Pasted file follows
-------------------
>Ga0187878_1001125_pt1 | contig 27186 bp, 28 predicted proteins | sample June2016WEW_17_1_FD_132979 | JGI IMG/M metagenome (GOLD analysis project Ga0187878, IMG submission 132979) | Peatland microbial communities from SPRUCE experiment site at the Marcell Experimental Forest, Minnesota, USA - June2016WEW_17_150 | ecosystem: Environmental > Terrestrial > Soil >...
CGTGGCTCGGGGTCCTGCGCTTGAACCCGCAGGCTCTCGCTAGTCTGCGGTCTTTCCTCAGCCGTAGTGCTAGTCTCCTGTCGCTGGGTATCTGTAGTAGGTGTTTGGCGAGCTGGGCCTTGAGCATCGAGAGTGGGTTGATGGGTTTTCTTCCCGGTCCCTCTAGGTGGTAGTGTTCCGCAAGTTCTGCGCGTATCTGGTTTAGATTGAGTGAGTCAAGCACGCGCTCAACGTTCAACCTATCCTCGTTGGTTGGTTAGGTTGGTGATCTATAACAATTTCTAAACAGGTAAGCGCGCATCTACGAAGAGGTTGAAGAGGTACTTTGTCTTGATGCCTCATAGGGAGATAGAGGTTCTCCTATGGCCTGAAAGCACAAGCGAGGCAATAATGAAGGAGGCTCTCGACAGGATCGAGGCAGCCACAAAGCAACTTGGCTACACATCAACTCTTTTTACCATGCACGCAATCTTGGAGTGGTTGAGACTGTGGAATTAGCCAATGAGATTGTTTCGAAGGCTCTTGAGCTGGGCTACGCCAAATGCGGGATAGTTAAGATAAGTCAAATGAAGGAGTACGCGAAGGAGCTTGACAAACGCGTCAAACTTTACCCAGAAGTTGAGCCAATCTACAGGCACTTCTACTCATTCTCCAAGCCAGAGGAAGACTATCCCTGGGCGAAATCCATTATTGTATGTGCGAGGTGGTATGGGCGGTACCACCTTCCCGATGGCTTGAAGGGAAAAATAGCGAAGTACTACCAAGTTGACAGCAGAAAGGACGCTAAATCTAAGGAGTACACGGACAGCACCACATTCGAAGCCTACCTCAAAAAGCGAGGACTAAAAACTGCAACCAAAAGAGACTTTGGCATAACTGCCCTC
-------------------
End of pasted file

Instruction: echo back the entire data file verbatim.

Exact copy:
>Ga0187878_1001125_pt1 | contig 27186 bp, 28 predicted proteins | sample June2016WEW_17_1_FD_132979 | JGI IMG/M metagenome (GOLD analysis project Ga0187878, IMG submission 132979) | Peatland microbial communities from SPRUCE experiment site at the Marcell Experimental Forest, Minnesota, USA - June2016WEW_17_150 | ecosystem: Environmental > Terrestrial > Soil >...
CGTGGCTCGGGGTCCTGCGCTTGAACCCGCAGGCTCTCGCTAGTCTGCGGTCTTTCCTCAGCCGTAGTGCTAGTCTCCTGTCGCTGGGTATCTGTAGTAGGTGTTTGGCGAGCTGGGCCTTGAGCATCGAGAGTGGGTTGATGGGTTTTCTTCCCGGTCCCTCTAGGTGGTAGTGTTCCGCAAGTTCTGCGCGTATCTGGTTTAGATTGAGTGAGTCAAGCACGCGCTCAACGTTCAACCTATCCTCGTTGGTTGGTTAGGTTGGTGATCTATAACAATTTCTAAACAGGTAAGCGCGCATCTACGAAGAGGTTGAAGAGGTACTTTGTCTTGATGCCTCATAGGGAGATAGAGGTTCTCCTATGGCCTGAAAGCACAAGCGAGGCAATAATGAAGGAGGCTCTCGACAGGATCGAGGCAGCCACAAAGCAACTTGGCTACACATCAACTCTTTTTACCATGCACGCAATCTTGGAGTGGTTGAGACTGTGGAATTAGCCAATGAGATTGTTTCGAAGGCTCTTGAGCTGGGCTACGCCAAATGCGGGATAGTTAAGATAAGTCAAATGAAGGAGTACGCGAAGGAGCTTGACAAACGCGTCAAACTTTACCCAGAAGTTGAGCCAATCTACAGGCACTTCTACTCATTCTCCAAGCCAGAGGAAGACTATCCCTGGGCGAAATCCATTATTGTATGTGCGAGGTGGTATGGGCGGTACCACCTTCCCGATGGCTTGAAGGGAAAAATAGCGAAGTACTACCAAGTTGACAGCAGAAAGGACGCTAAATCTAAGGAGTACACGGACAGCACCACATTCGAAGCCTACCTCAAAAAGCGAGGACTAAAAACTGCAACCAAAAGAGACTTTGGCATAACTGCCCTC